Melissa Bracy wrote:This string made me laugh.
It's a perfectly great idea, as logical ideas go. Completely the opposite of what I was compelled to do when moving off-grid though, which was throw away all my calendars and clocks. I just kept a journal of weather and blooms and bug populations (etc) to track the yearly cycle.
The interesting bit - which would be the same for the 13 month format - was syncing up with other people.
Caleb Hattemar wrote:
Inge Leonora-den Ouden wrote:Hi Caleb, that 'kind of Daisy' has the Latin name Erigeron (if you want to know ...). There are many species and varieties of Erigeron though
I have to admit I buckled with all the wild varieties of plants and my curiosity needed instant gratification, so I got a plant identification app...hah :(. I took a pic of it and the most likely % match was 'European Michaelmas Daisy' or 'Aster Amellus L.' I'd prefer to know thru experiential feedback tho so yeah I appreciate your input. Maybe we all learn this as 'yes' flower. I just know it as a pleasant contrast in the chain of mountain mosaic morphs of color tho.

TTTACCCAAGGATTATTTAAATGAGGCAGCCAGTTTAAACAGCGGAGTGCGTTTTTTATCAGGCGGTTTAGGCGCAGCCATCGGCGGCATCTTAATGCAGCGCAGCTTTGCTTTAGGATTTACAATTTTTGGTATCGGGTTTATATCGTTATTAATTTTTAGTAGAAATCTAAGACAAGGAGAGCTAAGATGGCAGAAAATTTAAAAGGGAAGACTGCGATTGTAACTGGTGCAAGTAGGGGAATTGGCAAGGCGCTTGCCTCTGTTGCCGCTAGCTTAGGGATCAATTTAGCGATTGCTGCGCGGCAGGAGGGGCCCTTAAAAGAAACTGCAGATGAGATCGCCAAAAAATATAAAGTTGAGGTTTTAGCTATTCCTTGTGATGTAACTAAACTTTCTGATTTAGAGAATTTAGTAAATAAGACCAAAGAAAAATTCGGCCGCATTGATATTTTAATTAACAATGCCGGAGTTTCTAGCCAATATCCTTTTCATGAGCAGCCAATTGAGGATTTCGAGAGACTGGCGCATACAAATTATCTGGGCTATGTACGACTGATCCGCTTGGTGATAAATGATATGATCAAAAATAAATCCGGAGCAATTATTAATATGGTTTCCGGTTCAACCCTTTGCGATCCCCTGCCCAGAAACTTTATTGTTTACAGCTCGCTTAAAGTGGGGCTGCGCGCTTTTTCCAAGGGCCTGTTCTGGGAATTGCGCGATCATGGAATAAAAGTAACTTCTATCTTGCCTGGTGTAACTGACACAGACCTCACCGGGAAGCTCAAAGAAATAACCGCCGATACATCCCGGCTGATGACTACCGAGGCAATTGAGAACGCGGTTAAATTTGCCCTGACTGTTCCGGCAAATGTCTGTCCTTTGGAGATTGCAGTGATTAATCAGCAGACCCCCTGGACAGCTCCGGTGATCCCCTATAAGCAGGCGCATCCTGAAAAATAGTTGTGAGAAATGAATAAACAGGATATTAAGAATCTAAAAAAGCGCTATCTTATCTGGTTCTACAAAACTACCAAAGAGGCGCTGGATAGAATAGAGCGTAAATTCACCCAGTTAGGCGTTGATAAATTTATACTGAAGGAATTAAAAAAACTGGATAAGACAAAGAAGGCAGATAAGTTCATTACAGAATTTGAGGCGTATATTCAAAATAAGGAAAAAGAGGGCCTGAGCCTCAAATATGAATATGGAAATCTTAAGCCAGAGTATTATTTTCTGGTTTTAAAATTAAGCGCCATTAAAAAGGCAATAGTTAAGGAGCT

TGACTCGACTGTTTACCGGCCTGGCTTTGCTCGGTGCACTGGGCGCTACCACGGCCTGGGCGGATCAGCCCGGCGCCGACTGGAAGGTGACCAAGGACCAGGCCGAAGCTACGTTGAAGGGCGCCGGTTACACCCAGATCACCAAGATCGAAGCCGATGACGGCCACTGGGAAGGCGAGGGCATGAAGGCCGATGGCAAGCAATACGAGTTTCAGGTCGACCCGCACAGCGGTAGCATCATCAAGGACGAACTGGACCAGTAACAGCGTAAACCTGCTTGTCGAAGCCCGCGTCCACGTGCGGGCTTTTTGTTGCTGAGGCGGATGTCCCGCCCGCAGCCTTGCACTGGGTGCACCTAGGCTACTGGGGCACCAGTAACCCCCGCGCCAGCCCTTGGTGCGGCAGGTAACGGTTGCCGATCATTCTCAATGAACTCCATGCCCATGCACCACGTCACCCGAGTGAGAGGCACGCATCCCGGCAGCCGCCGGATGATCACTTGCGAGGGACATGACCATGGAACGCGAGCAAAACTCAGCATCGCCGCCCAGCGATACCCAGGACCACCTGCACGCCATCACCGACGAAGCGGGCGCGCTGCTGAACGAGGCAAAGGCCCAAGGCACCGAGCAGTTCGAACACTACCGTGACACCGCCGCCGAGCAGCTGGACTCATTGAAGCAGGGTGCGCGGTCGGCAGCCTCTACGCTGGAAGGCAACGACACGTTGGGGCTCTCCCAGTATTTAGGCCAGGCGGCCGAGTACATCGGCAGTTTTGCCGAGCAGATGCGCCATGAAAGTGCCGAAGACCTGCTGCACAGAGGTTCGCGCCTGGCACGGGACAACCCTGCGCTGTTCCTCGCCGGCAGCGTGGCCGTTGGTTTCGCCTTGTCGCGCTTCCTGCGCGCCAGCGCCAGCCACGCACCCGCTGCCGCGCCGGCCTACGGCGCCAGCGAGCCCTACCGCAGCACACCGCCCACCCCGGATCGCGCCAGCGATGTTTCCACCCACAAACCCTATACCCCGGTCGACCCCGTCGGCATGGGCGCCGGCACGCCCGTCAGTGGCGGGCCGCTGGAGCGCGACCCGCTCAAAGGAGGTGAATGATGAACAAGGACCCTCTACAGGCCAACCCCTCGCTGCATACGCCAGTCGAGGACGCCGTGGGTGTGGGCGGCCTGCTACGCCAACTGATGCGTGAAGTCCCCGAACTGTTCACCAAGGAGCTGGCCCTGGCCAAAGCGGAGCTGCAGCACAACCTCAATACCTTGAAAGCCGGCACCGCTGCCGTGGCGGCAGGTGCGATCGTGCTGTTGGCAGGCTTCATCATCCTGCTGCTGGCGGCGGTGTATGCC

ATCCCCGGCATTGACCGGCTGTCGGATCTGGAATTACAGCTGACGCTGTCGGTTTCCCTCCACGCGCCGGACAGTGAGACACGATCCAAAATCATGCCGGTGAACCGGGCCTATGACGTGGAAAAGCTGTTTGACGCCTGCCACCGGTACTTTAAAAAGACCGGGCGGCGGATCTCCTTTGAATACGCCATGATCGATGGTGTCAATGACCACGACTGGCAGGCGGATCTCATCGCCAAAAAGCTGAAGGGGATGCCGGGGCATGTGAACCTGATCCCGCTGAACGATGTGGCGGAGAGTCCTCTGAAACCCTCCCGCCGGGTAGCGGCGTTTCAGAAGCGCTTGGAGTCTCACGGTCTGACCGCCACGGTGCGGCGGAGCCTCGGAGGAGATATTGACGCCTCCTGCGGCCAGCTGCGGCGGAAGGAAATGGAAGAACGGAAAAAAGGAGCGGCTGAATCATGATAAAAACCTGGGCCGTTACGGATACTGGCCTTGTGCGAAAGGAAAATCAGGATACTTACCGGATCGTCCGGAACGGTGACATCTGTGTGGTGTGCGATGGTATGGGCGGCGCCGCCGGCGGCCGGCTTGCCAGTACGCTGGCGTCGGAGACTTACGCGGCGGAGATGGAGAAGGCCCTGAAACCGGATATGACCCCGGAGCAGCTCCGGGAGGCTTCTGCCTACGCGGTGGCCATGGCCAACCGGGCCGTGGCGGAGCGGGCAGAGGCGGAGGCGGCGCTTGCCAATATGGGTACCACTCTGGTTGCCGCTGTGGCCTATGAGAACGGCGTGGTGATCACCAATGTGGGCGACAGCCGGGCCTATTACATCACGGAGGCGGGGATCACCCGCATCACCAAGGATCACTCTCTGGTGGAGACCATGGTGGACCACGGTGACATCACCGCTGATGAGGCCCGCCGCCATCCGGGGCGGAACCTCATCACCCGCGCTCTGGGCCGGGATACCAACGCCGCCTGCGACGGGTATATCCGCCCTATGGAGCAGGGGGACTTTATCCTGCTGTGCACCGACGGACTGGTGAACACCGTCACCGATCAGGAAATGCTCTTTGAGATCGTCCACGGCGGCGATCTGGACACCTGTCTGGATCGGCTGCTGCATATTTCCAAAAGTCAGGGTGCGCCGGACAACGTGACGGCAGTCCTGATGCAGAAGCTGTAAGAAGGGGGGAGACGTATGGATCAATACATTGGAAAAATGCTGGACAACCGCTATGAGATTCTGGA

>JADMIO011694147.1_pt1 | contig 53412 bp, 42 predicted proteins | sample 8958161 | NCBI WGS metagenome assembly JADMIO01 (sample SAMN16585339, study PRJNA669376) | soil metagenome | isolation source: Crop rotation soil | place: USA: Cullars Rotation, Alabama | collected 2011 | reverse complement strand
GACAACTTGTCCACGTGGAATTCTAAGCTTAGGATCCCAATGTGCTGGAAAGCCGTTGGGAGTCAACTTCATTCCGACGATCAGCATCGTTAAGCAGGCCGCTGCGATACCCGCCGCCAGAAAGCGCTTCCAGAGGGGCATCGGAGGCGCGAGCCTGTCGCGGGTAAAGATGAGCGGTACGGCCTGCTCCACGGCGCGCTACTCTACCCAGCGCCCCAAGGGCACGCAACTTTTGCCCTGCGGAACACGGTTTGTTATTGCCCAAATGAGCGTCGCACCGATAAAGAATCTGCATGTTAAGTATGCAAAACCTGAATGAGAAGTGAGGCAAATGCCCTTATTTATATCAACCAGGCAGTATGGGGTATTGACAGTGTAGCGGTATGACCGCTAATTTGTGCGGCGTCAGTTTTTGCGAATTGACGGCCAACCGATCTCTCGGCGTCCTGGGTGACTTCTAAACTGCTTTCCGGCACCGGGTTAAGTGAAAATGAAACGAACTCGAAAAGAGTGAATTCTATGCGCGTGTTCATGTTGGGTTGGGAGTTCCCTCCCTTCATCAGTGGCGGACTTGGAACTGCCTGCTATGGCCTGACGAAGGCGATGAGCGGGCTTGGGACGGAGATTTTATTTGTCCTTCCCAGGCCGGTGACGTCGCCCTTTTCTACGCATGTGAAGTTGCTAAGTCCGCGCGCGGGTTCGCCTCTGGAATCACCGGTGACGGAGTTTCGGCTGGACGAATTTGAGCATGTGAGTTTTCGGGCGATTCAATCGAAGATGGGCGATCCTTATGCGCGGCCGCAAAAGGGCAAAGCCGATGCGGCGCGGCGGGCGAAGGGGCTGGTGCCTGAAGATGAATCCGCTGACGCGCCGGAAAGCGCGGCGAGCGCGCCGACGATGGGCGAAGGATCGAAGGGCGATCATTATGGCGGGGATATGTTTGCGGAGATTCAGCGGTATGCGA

Maybe it really is an Aster amellus, and then it's a European plant. My thought was that it's an American plant, and it looked like some kind of Daisy that's called Erigeron. But it doesn't matter, nice flowers are welcome, whatever their name is.
r ranson wrote:I was talking with another ex-pat (person who used to live in the UK, usually English but now lives abroad) the other day about Boro repair traditions. They were repelled. They hated the idea. Why would you want to wear rags on top of other rags? That's not the first time I've heard this from a Brit.
However, it is moving the other way because visible mending now means that you have enough free time to mend your clothes, enough pride to mend them, and enough money to buy clothes that are worth mending. Either that or enough money to pay someone to mend them.
Paul Cereghino wrote:I usually see it recruiting on poor bare ground. I have moved starts from dry bare sites into my food forest, but on my site the seed fall hasen't resulted in more seedlings under mulched or competative situations. I would describe it as a 'ruderal stress tolerator' specializing in colonizing bare dry ground and surviving drought. I could imagine growing it with lupines